I’ve written before about the “do it right”, apolitical approach, and indeed mindset, of UK regulators, and this is visible again in Andrew Bailey’s recent speech. So too is the unwavering belief in the importance and value of open international markets, with high prudential and contact standards.
Before going on, it’s worth noting here, given the occasional rhetoric about a “bonfire of regulations” post Brexit, that UK regulators instinct might well be the reverse. It's more likely they will want to use the opportunity to try and establish the UK as a safer place to do business, with higher standards than currently.
But this week I want to focus on the dissonant meeting of a political Brexit process that is all about EU-UK trade-offs with a UK regulatory approach that sees the free international flow of financial services as critical to both financial stability and economic growth. It seems unlikely that both these approaches can prevail, and increasingly as though we are likely to get close to the edge before someone blinks.
To UK regulators, this makes no sense, evident in Andrew Bailey’s unconcealed frustration. One of the ironies is that financial services is one of the (I suspect few) sectors where Brexit is genuinely either win/win or lose/lose. However, it is only be natural for politicians to see in this a valuable bargaining chip in the wider negotiations, rather than a relatively straightforward area that can be resolved quickly. So negotiations about financial services may easily become tied up with other sectors that have no direct relevance but are part of the bigger chess game.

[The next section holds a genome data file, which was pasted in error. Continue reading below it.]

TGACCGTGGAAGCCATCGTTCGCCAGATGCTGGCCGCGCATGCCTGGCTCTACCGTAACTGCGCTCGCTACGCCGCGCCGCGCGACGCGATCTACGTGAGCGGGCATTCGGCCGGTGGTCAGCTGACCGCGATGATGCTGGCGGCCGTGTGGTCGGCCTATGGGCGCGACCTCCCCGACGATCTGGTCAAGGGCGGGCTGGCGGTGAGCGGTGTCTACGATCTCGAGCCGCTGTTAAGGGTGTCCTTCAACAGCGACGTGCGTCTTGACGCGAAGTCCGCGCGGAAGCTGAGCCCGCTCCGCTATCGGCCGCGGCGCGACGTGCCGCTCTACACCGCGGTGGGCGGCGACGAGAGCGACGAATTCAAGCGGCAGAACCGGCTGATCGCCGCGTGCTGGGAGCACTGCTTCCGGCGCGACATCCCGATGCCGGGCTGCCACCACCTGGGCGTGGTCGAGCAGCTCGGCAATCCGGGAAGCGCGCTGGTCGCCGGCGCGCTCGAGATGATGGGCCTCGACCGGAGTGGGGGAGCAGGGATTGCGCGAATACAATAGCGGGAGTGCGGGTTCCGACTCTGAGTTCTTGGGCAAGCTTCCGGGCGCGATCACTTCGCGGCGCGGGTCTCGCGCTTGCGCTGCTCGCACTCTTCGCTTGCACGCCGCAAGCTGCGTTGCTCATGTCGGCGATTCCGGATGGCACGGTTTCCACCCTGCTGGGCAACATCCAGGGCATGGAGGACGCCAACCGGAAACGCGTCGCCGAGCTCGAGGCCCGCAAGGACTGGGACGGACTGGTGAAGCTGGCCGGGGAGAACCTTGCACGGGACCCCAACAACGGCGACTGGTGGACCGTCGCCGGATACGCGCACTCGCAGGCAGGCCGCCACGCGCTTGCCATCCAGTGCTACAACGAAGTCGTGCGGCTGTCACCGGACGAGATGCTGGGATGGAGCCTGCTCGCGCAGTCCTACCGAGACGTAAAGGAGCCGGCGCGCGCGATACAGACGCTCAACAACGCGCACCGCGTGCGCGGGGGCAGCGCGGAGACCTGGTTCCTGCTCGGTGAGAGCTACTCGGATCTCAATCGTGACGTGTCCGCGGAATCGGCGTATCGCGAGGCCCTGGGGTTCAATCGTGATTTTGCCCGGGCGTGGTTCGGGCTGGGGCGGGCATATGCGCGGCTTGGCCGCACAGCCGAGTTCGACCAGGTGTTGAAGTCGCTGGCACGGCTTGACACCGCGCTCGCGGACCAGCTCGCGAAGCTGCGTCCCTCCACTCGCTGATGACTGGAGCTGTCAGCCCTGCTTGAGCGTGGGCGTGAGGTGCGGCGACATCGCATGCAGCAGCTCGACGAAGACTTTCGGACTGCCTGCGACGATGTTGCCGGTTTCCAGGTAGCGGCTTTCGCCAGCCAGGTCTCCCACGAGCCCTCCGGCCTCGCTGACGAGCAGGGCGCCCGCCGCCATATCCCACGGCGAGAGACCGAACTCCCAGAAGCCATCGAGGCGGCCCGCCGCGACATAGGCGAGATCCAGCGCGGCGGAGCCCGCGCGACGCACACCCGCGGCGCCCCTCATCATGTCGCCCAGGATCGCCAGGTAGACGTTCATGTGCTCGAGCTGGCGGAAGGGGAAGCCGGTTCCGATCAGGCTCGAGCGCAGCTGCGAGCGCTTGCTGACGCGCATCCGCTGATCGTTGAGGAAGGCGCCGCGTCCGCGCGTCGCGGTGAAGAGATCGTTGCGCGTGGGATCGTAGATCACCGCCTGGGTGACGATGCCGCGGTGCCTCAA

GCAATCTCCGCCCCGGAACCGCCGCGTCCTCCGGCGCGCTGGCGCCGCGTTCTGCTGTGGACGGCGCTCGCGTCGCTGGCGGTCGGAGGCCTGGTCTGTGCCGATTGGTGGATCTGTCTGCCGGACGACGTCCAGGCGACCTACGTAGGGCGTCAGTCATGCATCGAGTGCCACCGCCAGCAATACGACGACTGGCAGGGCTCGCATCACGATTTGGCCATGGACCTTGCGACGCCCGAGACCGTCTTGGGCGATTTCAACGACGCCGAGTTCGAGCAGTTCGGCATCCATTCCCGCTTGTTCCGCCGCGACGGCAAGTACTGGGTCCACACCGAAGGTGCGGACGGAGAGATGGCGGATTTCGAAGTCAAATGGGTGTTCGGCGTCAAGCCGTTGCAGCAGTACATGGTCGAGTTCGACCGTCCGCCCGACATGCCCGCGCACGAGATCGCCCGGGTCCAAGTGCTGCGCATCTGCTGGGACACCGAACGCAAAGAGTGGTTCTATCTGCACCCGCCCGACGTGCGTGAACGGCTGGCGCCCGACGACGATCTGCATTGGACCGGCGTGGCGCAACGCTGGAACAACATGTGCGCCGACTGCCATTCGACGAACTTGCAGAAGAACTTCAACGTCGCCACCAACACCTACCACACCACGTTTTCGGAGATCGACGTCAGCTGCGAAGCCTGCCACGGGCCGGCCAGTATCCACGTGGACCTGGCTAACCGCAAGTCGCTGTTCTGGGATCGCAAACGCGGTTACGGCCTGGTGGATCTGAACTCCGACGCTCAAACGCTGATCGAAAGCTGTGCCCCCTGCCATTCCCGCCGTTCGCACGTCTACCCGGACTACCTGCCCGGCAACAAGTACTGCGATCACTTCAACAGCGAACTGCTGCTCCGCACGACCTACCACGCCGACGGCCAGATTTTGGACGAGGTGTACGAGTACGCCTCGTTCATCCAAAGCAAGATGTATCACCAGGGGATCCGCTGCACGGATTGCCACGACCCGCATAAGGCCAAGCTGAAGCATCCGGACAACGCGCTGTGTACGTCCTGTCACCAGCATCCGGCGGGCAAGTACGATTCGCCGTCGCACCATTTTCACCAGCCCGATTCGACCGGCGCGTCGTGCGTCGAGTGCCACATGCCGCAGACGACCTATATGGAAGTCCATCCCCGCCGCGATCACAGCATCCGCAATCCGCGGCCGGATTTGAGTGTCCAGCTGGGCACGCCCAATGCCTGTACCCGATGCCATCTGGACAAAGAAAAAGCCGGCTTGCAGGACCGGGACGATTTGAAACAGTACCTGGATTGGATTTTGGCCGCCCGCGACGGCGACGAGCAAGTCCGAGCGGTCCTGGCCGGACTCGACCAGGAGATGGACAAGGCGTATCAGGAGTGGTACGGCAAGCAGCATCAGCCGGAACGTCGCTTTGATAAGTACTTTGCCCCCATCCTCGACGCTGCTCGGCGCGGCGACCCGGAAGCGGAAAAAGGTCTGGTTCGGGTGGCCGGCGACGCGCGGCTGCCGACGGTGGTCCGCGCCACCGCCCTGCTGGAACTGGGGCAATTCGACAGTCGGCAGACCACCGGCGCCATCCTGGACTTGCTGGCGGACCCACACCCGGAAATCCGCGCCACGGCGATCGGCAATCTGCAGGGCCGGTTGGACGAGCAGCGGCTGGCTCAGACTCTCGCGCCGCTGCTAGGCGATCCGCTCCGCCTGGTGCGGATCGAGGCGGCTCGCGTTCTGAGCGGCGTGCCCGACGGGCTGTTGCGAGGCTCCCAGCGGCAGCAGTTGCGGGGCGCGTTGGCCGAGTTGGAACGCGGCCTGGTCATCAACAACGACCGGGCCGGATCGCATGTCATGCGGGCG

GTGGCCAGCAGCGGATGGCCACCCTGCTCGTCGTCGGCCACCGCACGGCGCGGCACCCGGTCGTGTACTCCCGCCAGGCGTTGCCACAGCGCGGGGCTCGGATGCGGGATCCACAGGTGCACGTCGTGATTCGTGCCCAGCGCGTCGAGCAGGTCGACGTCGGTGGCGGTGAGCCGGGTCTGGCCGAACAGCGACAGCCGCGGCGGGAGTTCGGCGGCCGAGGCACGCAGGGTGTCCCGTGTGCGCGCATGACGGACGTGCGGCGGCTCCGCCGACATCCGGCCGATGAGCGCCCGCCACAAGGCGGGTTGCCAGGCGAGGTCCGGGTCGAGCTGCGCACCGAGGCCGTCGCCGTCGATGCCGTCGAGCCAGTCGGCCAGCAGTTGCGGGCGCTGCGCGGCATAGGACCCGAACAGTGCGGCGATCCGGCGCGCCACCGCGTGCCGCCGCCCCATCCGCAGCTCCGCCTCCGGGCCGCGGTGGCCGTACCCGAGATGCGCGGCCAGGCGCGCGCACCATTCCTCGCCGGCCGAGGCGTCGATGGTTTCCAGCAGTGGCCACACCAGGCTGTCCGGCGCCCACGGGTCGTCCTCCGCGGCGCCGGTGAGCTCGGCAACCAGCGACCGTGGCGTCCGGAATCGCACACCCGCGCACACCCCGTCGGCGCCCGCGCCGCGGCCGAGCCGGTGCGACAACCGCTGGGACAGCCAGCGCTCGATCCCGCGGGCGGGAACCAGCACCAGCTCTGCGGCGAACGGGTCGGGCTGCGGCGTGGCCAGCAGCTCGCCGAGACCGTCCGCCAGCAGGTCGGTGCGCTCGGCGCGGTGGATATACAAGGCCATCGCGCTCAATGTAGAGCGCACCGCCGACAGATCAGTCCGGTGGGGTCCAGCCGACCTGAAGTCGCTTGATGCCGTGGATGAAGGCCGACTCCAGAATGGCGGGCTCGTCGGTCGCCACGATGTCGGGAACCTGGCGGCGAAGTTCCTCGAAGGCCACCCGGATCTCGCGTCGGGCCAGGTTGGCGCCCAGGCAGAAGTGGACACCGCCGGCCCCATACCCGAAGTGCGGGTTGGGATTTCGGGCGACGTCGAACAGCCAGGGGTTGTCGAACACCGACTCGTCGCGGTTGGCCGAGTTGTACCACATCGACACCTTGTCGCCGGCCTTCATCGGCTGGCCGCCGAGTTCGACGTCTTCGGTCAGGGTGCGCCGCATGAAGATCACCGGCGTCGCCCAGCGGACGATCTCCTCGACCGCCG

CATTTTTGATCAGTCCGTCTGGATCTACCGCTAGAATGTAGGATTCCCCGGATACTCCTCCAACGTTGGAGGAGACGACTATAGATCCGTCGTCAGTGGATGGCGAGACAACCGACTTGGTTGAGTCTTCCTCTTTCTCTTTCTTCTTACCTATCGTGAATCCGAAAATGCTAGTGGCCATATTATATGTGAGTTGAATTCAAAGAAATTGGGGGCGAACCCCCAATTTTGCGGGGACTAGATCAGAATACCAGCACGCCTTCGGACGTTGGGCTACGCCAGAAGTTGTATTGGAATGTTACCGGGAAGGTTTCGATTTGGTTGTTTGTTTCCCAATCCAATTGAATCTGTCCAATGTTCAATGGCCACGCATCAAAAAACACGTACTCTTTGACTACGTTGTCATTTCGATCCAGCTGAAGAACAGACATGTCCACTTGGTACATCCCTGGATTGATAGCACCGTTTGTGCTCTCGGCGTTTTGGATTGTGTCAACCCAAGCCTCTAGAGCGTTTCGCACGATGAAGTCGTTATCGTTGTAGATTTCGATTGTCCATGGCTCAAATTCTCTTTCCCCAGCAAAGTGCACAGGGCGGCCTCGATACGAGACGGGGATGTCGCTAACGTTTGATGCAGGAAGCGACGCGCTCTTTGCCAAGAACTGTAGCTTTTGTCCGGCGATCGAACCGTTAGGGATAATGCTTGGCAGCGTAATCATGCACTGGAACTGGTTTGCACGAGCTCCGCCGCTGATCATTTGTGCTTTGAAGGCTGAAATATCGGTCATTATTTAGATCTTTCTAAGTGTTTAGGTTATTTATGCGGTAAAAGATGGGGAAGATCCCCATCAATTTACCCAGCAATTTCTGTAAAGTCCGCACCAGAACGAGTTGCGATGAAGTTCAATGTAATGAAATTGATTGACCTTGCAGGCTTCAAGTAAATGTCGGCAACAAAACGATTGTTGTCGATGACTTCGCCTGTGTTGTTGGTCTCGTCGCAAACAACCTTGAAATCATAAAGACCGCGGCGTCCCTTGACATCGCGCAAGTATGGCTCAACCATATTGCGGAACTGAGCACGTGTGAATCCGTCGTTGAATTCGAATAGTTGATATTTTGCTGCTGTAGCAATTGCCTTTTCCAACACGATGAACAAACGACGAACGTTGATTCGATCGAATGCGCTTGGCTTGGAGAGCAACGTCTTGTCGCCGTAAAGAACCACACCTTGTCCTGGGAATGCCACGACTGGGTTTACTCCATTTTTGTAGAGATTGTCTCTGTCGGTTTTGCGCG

The other aspect to this is the unresolved Irish border issue, which has effectively pushed real negotiation back a further 3 months at least. This is again compressing the time window regulators and firms have to plan effectively, hence the reference to contract certainty. The agreement of a transition period effectively put some of this to bed, but the matter won’t finally be settled until there is an overall agreement. The current window is between now and December 2019 (i.e. a year before the end of transition), and while everyone is still talking about October 2018 as the date for agreement, the likelihood of this deadline being met is already fading.
This in turn is likely to put pressure on the current transition deadline of Dec 2020, timed to fit with the expiry of the existing EU budget period. This will therefore be difficult to re-open without also opening the Pandora’s box of further UK financial contributions and continued rule-taking.
The last thing UK regulators want is for these issues to become more politicized but that is starting to seem inevitable. For now they will press on with the considerable technical and logistical challenge of (re-)authorizing EEA branches and the other associated tasks. But a good chunk of the rest of the Brexit work set out in both the FCA and PRA Business Plans may need to be either extended or put on hold until there is more certainty.
For firms, meanwhile, the questions around whether to stick or twist with their current plans will become more acute. It now seems probable that the meaning of “transition” may need to flex, but this will be a long game and the more options firms can hold the better. Regulation and realpolitik approach these issues from very different places, and regulators’ and firms’ frustration is likely to deepen further over the coming months.
The cliff edge risks are symmetric in that they are present in both the UK and the EU. To reiterate, regulators and authorities in the UK and the EU share common objectives to preserve financial stability, and we have a common obligation to do everything we can and work together to do that. Financial stability is far too important to engage in a standoff.